Who Needs a Phone Book?

A Minnesota environmental agency estimates 88% of phone directories are discarded despite a state recycling law.


As the Internet becomes the resource more Americans turn to for phone numbers, lawmakers are beginning to examine the proliferation of unwanted phone books — and their environmental impact. A Minnesota legislator, Rep. Paul Gardner, has introduced state legislation to allow consumers to opt-out of receiving the paper directories, but is taking a wait-and-see approach on a voluntary initiative by phone services to allow convenient opt-out. Several other states have considered such a law, but none has passed.

Minnesota’s Pollution Control Agency estimates that only 12% of discarded phone books were recycled in 2006, meaning 11,538 tons of them ended up as municipal solid waste.  This is despite a 1992 state law that bans disposal of phone books as solid waste and requires phone companies to make recycling options available.  The agency also figures that if about 50% of state consumers opted out of receiving phone books, this would prevent 14,000 metric tons of “carbon dioxide equivalent.”  A Twin Cities blogger is so tired of receiving phone books he doesn’t need that he posted a video of his comical effort to return one. Meanwhile, a private nonprofit group, Yellowpagesgoesgreen.org, has signed up more than 3,000 Minnesotans who want to opt out. And there are other options.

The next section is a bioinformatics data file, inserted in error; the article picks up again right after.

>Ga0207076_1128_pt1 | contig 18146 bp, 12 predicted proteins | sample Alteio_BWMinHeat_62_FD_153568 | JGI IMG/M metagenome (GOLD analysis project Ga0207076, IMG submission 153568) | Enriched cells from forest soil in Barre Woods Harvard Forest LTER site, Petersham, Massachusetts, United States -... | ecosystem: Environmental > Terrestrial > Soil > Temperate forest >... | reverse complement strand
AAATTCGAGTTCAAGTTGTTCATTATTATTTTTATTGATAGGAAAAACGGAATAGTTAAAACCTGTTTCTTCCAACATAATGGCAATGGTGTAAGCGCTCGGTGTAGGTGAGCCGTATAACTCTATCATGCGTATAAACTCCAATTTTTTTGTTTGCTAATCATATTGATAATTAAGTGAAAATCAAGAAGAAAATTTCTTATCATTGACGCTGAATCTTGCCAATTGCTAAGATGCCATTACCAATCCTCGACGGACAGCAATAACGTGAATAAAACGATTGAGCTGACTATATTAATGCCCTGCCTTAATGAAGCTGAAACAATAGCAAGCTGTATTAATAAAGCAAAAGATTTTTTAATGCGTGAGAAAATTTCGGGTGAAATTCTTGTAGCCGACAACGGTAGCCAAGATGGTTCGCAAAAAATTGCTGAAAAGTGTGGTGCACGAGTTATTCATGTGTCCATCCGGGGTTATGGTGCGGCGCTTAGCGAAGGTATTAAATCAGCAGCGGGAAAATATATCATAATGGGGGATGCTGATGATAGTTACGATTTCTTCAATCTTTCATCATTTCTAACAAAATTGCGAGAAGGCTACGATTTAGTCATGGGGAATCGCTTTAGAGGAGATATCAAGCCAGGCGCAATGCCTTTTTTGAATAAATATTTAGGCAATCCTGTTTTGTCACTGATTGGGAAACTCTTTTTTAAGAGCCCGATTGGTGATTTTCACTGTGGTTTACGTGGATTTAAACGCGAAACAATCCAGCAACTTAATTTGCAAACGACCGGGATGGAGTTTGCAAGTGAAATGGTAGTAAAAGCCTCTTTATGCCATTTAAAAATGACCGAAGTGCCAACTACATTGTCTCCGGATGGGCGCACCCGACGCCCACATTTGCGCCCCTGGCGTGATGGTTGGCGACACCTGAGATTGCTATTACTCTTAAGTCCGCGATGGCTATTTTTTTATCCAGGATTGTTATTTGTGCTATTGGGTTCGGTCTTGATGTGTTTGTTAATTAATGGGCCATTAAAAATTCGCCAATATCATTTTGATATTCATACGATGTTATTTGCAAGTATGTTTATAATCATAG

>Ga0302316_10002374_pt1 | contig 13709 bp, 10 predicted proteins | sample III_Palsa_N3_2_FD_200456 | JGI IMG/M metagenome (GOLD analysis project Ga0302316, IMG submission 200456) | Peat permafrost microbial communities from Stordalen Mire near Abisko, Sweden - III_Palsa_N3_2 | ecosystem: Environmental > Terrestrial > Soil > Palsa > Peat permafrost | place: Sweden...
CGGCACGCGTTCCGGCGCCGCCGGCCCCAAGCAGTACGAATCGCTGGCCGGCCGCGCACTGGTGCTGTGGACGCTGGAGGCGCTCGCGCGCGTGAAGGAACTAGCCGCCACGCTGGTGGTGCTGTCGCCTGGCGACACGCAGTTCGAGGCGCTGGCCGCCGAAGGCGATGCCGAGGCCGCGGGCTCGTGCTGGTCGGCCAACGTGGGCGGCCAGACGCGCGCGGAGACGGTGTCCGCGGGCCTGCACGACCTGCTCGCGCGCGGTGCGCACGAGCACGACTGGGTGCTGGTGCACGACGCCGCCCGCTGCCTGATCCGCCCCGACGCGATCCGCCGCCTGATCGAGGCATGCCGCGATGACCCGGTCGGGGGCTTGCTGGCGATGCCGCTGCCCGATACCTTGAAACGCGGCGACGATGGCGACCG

Gardner is also the author of a proposed product stewardship law for the state.

Image credit:  Minnesota Pollution Control Agency.

4 thoughts on “Who Needs a Phone Book?”

  1. The beauty of opt-out is that any consumer who still would like a paper directory can get one (or more) simply by refraining from opting out. In Minnesota, rural residents particularly still rely on paper directories.

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